• Providing observability over general encryption activity
  • Dispatching errors for common, repeatable issues
  • Rotating keys to maximize protection

Enc-proxy services provide a level of encryption that just isn’t easy to build, deploy, and manage in-house.

What if the enc-proxy provider is compromised?

The real concern with enc-proxy providers (like us) is what happens if the provider gets compromised. Just like how hackers can access data by installing listeners on arbitrary servers, they could accomplish the same on proxy servers.

While enc-proxy services don’t store data, compromised proxy servers are equivalent to breached customer data. We cannot speak to all enc-proxy services, but there are a few precautions we at Evervault take to avoid this scenario:

  • Using enclaves to ensure that code that touches private keys is attested to be the same code committed by a trusted developer. This prevents hackers from installing code on proxy servers that aren’t approved by an Evervault developer.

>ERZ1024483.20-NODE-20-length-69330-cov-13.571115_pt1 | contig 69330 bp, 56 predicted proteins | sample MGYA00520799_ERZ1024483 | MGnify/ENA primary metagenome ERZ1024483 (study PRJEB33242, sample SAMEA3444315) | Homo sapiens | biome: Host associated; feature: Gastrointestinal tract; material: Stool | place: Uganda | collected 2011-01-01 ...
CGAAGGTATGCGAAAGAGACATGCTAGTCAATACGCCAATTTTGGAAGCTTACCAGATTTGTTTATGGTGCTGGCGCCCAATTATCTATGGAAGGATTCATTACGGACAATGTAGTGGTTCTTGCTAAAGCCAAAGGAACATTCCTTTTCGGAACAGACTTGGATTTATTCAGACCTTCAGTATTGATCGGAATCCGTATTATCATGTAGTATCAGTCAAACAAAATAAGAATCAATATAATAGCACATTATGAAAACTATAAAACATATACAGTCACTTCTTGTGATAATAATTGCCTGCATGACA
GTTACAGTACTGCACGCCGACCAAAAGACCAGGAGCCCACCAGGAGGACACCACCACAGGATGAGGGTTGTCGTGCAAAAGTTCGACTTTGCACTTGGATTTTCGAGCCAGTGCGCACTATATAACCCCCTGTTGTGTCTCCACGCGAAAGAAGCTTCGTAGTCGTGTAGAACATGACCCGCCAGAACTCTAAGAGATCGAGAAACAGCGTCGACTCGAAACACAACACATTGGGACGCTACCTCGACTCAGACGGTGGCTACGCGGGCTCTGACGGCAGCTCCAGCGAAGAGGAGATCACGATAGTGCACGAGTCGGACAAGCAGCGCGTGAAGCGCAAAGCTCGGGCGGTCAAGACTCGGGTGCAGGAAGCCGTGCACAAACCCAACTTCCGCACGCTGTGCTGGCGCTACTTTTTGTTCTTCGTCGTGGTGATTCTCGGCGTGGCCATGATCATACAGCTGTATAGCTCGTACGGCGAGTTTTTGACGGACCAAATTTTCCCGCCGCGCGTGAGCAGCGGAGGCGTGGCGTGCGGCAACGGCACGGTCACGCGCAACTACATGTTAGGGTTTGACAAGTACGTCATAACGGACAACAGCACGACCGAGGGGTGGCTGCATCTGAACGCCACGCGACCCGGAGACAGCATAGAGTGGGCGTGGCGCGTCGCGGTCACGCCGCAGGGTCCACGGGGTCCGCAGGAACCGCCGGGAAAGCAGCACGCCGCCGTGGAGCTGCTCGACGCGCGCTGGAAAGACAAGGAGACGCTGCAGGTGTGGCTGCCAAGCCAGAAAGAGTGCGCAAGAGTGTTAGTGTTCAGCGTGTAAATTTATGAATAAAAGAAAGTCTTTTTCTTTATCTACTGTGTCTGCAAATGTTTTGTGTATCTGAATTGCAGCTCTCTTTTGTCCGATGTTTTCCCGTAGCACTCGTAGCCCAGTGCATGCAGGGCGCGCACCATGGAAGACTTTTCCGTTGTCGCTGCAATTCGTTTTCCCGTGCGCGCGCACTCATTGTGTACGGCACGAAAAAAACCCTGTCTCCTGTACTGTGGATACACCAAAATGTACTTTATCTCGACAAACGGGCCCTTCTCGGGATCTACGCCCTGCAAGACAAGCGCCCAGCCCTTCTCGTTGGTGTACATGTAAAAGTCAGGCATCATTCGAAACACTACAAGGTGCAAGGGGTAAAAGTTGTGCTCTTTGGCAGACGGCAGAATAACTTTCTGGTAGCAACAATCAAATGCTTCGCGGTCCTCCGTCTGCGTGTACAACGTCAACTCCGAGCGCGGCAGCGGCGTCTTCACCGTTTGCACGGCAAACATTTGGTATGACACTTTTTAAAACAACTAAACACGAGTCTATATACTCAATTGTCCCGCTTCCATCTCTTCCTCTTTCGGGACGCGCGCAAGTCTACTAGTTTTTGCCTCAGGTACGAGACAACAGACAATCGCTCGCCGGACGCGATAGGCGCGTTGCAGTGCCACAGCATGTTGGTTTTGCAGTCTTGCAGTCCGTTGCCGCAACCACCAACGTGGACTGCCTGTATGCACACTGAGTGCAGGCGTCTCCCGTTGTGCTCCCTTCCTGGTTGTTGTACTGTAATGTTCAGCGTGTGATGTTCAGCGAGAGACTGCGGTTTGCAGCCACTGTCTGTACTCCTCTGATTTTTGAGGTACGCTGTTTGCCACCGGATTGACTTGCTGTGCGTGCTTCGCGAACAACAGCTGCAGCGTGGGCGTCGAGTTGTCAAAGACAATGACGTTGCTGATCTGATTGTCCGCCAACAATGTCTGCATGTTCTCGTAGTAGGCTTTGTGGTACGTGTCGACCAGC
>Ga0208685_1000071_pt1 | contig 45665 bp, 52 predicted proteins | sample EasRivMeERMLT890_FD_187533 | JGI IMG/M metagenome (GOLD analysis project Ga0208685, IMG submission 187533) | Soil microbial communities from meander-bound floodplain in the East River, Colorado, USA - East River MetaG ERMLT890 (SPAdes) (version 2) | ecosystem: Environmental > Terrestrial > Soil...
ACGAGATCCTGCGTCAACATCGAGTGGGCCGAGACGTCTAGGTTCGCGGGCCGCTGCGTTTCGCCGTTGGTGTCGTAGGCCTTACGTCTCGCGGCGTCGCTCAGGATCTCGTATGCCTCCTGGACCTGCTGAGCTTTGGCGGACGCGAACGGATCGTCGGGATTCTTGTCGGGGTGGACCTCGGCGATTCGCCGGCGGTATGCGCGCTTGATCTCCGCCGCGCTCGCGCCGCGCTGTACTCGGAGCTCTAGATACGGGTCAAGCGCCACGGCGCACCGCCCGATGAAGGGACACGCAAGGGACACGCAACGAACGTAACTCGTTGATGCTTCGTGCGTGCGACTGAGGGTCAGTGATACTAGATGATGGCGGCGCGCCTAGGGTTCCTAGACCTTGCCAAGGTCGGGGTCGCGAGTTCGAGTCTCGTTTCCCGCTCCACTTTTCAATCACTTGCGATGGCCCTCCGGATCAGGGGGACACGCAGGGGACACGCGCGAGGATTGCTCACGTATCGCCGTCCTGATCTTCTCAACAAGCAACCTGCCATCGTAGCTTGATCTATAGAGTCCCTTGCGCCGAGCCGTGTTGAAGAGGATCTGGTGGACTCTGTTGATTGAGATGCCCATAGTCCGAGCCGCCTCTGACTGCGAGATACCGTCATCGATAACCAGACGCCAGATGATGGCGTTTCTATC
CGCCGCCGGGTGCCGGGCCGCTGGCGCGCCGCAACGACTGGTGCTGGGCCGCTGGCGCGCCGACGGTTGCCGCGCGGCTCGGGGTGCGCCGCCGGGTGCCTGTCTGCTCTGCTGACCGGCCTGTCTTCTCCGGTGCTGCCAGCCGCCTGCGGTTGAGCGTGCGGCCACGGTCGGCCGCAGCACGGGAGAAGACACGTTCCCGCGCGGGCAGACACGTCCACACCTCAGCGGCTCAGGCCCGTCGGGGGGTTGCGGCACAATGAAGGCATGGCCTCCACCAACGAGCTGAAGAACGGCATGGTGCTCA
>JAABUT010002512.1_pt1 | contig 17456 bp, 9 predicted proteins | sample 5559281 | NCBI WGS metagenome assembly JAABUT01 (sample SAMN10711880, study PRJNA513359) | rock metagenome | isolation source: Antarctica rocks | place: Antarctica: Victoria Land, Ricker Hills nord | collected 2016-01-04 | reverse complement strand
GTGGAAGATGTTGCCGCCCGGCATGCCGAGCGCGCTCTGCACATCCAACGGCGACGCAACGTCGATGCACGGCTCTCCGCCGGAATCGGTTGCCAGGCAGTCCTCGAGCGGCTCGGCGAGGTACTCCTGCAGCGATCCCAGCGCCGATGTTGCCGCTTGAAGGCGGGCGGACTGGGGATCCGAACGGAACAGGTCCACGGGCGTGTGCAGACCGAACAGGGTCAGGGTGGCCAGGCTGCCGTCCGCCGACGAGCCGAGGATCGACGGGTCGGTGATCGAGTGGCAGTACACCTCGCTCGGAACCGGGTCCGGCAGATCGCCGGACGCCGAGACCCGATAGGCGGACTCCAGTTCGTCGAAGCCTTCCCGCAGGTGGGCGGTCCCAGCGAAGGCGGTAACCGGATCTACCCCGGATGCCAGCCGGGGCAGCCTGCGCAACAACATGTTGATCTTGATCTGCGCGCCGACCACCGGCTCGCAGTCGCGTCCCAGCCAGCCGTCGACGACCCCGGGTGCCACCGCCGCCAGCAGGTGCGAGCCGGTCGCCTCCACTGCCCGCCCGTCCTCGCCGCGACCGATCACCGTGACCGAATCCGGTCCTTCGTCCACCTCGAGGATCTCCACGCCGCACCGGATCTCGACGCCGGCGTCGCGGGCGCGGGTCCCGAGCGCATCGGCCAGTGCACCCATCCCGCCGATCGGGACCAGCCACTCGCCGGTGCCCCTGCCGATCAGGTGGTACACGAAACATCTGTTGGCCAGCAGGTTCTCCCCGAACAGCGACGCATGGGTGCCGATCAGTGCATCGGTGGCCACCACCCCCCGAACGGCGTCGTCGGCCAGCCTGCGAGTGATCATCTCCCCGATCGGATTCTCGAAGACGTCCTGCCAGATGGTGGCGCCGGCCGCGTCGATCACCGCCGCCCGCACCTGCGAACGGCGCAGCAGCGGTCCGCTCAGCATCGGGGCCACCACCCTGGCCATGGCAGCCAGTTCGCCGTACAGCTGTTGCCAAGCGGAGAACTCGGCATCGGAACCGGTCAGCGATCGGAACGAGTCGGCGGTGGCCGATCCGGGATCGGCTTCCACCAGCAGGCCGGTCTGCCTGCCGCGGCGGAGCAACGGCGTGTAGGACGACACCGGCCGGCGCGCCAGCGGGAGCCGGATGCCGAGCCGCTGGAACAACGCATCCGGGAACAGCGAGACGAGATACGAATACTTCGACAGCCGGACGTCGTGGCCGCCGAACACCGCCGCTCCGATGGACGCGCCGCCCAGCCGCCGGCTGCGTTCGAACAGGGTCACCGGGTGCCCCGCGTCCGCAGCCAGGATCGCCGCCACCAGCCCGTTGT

• Strongly training employees against phishing scams. Phishing has been a major vector of attack lately to gain credentialed access to sensitive resources. Phished employee credentials is how LastPass was infiltrated by bad actors.
  • Implementing strict 2FA, requiring employees to only use company-approved machines, and creating strong password storage rules.

Nothing Evervault does security-wise is special to Evervault. We encourage all companies to use these techniques to avoid a breach. But because our job is protecting client data, our main priority is preventing a breach.

On the flip side, security companies are often targeted by hackers. While we are confident that our security measures will foil any possible hacks, it’s an important consideration to make before trusting an enc-proxy service for encryption.

Closing thoughts

Encryption by proxy (enc-proxy) is a fantastic technique to keep data encrypted at all times and throughout its lifecycle on company machines. It’s particularly handy for sensitive data like social security numbers that are collected to dispatch to external APIs, rather than for internal processing. Enc-proxy services are often used by companies in healthcare, finance, or any other space that handles sensitive data.

Enc-proxy is a potential replacement with encryption at rest (enc-rest), but data could also be double-encrypted. Enc-proxy is not a replacement for encryption in transit (enc-transit) and should always be used in conjunction with enc-transit.

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Shane Curran

Founder, CEO